Further embodiments are contemplated in which memories implemented in accordance with any embodiment of the invention are used to implement shared-memory switches as well as switch fabrics including a plurality of interconnected instances of such shared-memory switches.

A further understanding of the nature and advantages of the present invention may be realized by reference to the remaining portions of the specification and the drawings.

BRIEF DESCRIPTION OF THE DRAWINGS

FIG. 1 is a simplified block diagram of an shared memory switch fabric that requires a double-frequency or dual-ported shared memory.

FIGS. 2A-2C are circuit diagrams of single-ported (FIG. 2A) and dual-ported (FIG. 2B and FIG. 2C) SRAM memory cells which may be used with various embodiments of the invention.

FIG. 3 is a block diagram of a main SRAM array of single ported banks connected with parallel read and write buses.

FIG. 4 is a block diagram of an SRAM implemented according to a specific embodiment of the invention.

FIG. 5 is a block diagram of a portion of an SRAM implemented according to a specific embodiment of the invention.

FIG. 6 is a block diagram of an SRAM implemented according to another specific embodiment of the invention.

DETAILED DESCRIPTION OF SPECIFIC EMBODIMENTS

Reference will now be made in detail to specific embodiments of the invention including the best modes contemplated by the inventors for carrying out the invention. Examples of these specific embodiments are illustrated in the accompanying drawings. While the invention is described in conjunction with these specific embodiments, it will be understood that it is not intended to limit the invention to the described embodiments. On the contrary, it is intended to cover alternatives, modifications, and equivalents as may be included within the spirit and scope of the invention as defined by the appended claims. In the following description, specific details are set forth in order to provide a thorough understanding of the present invention. The present invention may be practiced without some or all of these specific details. In addition, well known features may not have been described in detail to avoid unnecessarily obscuring the invention.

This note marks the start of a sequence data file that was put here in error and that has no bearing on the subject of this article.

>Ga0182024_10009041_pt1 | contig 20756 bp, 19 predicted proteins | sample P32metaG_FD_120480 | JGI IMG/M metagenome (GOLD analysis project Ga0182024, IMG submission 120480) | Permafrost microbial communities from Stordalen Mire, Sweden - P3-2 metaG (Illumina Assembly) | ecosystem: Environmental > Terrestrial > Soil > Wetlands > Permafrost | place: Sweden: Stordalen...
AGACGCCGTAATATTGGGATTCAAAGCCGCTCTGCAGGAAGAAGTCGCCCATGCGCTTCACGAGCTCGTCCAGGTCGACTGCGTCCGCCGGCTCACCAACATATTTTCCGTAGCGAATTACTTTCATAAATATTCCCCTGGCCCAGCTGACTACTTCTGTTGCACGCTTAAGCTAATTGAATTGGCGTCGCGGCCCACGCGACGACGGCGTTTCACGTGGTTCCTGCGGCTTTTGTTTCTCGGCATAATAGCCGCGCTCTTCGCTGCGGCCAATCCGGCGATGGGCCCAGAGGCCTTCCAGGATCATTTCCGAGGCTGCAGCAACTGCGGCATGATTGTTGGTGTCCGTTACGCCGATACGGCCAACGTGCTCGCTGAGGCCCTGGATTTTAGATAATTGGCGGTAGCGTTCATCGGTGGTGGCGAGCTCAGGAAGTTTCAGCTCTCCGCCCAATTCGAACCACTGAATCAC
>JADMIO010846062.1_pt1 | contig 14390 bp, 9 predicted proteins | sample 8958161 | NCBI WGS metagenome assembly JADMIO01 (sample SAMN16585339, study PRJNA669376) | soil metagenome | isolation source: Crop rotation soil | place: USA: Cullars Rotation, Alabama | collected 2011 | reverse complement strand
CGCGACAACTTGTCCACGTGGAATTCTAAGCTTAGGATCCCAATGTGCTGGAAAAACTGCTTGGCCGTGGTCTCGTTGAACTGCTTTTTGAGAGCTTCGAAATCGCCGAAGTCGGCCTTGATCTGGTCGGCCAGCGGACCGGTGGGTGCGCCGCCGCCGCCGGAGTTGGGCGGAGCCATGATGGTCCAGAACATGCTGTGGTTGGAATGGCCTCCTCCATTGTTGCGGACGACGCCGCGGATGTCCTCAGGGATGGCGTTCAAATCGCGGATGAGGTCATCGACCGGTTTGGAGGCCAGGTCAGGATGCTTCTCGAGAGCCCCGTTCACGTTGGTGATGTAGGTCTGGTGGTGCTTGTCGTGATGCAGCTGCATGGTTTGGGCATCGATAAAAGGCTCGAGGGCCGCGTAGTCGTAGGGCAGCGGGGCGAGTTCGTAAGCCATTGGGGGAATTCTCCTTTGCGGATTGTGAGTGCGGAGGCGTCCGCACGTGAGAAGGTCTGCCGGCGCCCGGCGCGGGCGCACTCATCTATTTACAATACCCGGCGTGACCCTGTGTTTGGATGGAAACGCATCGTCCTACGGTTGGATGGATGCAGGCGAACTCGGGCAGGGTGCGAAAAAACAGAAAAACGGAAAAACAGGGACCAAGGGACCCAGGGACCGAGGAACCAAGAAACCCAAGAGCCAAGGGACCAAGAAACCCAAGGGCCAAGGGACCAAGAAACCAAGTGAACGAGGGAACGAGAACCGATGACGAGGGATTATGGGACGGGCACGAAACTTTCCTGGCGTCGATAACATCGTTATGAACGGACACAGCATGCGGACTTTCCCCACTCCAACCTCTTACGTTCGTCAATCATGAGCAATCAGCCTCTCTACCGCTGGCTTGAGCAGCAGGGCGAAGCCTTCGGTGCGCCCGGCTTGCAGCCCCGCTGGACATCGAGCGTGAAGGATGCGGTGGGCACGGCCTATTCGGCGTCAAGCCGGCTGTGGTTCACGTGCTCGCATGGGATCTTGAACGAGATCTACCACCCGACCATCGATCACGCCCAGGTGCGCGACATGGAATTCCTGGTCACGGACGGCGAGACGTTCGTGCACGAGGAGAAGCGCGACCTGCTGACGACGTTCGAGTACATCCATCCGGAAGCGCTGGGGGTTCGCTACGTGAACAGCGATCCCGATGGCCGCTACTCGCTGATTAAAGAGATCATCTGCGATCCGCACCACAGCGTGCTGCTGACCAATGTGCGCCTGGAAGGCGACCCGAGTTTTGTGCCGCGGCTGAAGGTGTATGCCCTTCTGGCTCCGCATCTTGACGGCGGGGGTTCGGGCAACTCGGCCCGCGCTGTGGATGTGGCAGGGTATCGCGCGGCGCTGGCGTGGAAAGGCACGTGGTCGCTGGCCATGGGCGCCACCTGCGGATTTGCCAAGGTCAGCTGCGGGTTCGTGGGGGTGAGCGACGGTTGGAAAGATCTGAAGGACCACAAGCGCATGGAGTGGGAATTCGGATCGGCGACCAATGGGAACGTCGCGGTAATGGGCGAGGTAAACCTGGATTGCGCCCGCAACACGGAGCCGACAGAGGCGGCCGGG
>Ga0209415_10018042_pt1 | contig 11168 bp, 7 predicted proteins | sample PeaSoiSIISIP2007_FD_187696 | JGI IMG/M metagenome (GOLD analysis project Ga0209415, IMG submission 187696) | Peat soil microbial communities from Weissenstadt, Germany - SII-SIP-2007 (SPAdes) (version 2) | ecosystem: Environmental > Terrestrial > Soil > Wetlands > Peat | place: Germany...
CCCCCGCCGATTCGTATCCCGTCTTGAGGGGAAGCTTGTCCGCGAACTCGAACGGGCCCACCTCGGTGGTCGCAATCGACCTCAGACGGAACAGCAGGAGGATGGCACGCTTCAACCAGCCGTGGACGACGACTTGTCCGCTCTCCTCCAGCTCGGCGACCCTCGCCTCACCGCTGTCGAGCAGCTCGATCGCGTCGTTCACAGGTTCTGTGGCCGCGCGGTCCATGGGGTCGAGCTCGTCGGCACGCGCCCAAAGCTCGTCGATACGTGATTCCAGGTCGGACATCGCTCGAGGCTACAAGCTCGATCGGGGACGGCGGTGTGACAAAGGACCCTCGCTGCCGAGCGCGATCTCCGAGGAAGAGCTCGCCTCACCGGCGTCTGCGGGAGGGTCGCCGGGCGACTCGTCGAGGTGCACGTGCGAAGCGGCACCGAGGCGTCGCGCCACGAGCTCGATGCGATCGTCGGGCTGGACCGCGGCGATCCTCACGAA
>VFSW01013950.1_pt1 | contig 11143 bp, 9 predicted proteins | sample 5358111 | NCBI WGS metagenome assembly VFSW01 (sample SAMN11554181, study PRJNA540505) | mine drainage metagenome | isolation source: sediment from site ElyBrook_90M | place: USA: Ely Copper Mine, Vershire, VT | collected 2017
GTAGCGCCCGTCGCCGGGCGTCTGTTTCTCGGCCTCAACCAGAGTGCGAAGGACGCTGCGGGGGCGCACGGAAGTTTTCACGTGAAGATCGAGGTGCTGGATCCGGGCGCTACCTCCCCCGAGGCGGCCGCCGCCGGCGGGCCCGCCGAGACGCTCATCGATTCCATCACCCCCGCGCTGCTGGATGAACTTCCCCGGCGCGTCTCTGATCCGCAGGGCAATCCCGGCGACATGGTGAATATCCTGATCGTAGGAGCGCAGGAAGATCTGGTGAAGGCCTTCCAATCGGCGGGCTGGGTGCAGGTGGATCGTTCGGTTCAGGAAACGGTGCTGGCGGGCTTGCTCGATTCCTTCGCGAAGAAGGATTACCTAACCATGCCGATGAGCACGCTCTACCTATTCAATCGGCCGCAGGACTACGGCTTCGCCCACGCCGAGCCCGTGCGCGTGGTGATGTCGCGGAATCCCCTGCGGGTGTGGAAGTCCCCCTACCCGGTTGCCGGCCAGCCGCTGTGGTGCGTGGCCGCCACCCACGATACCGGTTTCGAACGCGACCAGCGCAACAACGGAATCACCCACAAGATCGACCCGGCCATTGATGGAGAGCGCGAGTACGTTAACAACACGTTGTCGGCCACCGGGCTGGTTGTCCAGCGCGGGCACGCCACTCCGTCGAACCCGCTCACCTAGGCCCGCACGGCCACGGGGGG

According to various embodiments of the invention, dual-ported performance is achieved using multiple banks of single-ported memories by providing an alternative pathway through the memory to deal with the case where simultaneous read and write operations are directed to the same memory banks. The single-ported banks are connected by dual-ported data, address, and control busses which can write from one bank and read from another bank simultaneously. However, since the banks themselves are only single-ported, this system cannot read and write from the same bank on the same cycle. As will be discussed, embodiments of the present invention provide mechanisms to avoid these bank conflicts while maintaining unrestricted dual-ported access externally.